But here's the truth: Sober holidays are WAY BETTER. Ask anyone who's been sober for a while if you don't believe me. Here's why:

1.  There's more holiday to enjoy

On my boozy holidays, I would spend much of the morning asleep or hungover. And after midnight, everything was a bit of a blur. So there were only about seven or eight hours of the day when I'd be on good form. 

On sober holidays, I usually get up at around 7am, because the sun's up, I'm in a beautiful place and I have things to do. Then I'll crash at around 10pm. That gives me fifteen hours each day that I can really make the most of.

So now, my holidays are TWICE AS LONG!

2.  You can really appreciate your kids

If you have children, you'll know that on drinking holidays you end up spending a fair amount of time avoiding them. There's nothing better than a hotel kids club when you're hungover, or wanting to get stuck into the vino over lunch. 

In the evenings, I'd always try to feed the kids early and get them into bed, so we could let our hair down and not worry about moderating our behaviour or language or drinking.

Now, the children and I are on the same wavelength on holiday. We don't have different agendas. We'll swim together, surf together, eat all our meals together. 

By the end of the holiday it feels like we're a watertight little gang.

3. You can strengthen relationships

If you're going away with your partner or friends, then sober holidays are a great time to properly reconnect - to spend lots of time talking, to find out what's really going on in their lives and to share all your hopes and dreams.

When you're drinking, you don't tend to do that. 

You might have some fun memories of wild nights out to share, but it's quite likely that you'll never talk about the things that matter, or even that you'll end up having drunken arguments and with simmering resentments.

4.  You can experience new things

When your idea of holidays is only about booze, food and parties, you tend not to bother to organise much in the way of exploring - at least I never did.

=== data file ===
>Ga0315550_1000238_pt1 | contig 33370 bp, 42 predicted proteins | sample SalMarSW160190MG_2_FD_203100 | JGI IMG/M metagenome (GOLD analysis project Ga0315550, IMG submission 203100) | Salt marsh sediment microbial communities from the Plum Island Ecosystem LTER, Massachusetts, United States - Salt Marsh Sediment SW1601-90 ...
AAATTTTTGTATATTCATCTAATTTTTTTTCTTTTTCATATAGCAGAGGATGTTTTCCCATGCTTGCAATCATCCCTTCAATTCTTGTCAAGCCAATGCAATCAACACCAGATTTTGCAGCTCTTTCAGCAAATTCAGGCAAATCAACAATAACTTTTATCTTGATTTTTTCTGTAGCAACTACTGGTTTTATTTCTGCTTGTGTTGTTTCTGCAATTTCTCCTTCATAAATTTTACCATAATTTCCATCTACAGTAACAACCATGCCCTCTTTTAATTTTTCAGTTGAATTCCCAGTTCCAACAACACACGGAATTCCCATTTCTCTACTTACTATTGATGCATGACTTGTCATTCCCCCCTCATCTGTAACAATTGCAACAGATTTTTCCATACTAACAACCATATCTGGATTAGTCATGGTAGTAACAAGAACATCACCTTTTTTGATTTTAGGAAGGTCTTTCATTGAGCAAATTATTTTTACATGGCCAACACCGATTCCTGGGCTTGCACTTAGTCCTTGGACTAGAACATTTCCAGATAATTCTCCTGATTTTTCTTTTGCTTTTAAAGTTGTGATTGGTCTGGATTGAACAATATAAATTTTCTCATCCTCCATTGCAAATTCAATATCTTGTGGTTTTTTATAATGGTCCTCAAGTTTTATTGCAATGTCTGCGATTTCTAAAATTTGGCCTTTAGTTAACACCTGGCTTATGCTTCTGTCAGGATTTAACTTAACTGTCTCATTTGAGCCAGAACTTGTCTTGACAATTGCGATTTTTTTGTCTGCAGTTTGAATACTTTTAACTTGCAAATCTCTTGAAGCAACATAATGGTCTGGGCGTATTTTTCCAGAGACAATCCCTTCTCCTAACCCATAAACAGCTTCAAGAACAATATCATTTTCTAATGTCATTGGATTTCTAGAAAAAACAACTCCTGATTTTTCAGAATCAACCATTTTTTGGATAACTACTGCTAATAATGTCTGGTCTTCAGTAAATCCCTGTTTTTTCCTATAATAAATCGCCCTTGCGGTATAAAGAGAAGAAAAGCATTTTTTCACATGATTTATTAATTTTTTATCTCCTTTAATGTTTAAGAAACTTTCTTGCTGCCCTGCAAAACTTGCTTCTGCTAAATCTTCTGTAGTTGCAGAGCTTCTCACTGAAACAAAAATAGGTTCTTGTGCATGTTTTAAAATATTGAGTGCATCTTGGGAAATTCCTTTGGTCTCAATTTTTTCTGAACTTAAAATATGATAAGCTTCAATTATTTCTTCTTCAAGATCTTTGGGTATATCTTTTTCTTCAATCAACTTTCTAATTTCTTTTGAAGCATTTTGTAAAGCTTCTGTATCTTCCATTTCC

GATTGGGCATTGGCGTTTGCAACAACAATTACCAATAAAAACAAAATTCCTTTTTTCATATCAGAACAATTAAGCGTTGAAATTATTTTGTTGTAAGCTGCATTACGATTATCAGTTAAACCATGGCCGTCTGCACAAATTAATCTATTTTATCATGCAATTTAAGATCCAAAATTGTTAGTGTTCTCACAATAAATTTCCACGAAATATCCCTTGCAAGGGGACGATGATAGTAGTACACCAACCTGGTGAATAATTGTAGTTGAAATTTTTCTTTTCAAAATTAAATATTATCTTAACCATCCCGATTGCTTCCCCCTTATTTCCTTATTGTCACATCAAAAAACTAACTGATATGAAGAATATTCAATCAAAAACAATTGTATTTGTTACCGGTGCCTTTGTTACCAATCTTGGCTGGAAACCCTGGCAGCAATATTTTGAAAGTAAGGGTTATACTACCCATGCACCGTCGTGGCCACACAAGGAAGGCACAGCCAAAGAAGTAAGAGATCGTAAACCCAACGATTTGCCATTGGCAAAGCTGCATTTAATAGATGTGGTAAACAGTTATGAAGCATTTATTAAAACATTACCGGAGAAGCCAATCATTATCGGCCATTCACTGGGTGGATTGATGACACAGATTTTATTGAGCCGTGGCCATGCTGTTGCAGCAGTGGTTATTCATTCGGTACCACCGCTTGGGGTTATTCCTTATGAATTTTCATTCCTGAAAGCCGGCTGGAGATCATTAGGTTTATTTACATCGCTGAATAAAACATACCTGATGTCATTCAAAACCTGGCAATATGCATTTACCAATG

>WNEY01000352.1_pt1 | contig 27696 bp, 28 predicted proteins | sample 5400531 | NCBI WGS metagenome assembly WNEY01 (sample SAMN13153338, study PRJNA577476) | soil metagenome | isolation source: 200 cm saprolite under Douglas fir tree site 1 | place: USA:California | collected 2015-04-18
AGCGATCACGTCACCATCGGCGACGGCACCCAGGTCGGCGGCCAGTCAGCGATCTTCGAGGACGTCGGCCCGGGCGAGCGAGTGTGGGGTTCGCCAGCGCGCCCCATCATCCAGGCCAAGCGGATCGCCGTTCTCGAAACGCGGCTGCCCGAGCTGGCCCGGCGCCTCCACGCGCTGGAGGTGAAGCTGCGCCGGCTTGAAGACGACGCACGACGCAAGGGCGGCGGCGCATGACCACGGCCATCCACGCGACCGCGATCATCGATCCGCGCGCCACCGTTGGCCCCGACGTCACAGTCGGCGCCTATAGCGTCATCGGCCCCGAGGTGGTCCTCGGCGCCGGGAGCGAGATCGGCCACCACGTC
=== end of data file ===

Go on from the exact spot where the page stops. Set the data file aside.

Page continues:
When you holiday sober, you plan more outings, go on more adventures, look for new experiences. 

What is the point of going away if you're going to do just the same things that you do at home?

5. You come home feeling better than when you left.

I used to joke on returning from holidays that I needed another holiday to recover. 

It was true! I'd come back feeling tired, fat, toxic and, often, regretful.

When you come back from a sober holiday, having had lots of sleep, sun, exercise and great food, you're refreshed, revitalised, and raring to go. 

The trick is to redefine your idea of what holidays are about.

They won't be the same, its true. They won't be so much about letting your hair down, going wild and getting trashed.

What they will be about is the things that really matter - looking after yourself, building relationships and making memories. And those things will keep you strong over the months that follow, if times get tough.

So please don't worry about holidaying without booze. It's going to be amazing.

By the way, Laurie McAllister interviewed me last week for her Not Drinking Diaries on her fabulous blog Girl and Tonic which you can find here. If you don't yet follow her, you're missing out, she's amazing! 

If you need any holiday reading, you can buy The Sober Diaries here (UK), here (USA), or here (Australia).

Lots of love to you all,

SM x

Thursday, 3 May 2018

GOOD NEWS!



I have THREE bits of good news to share today. Whoop whoop.

Firstly, many of you may already know of World Without Wine. They are a wonderful online support network, and for several years have been running extremely popular one-day workshops in South Africa on how to change your relationship with alcohol.

(Click here to read an article in Marie Claire South Africa about the World Without Wine workshops).

The exciting news is that World Without Wine are hosting their first ever worship in my home town - London! And they've asked me to help run it.

It's on Saturday, October 6th, to tie in with Sober October, and you can find all the details by clicking here.

There's only enough room for fifteen people, so we can keep it all cosy, and two places have been snapped up already, so if you're interested do book quickly. There's an early bird discount until the end of May too.

I'm really looking forward to meeting some of you in real life.

Secondly, if you're in the UK it's a bank holiday coming up, and it's going to be HOT. So, my friend The Wise Bartender has stocked up on alcohol-free wines, beers and spirits and is offering all readers of Mummy was a Secret Drinker a 5% discount on all deliveries. You just need to quote SOBERMUMMY when you order.

Click here to go to The Wise Bartender online store.

And finally, The Sober Diaries is on special offer on Kindle (for a limited time only) at 99p! Or, if you're in the USA, $1.36. Do tell your friends.

(Click here for Kindle UK, here for Kindle USA and here for Kindle Australia).

Love to you all!

SM x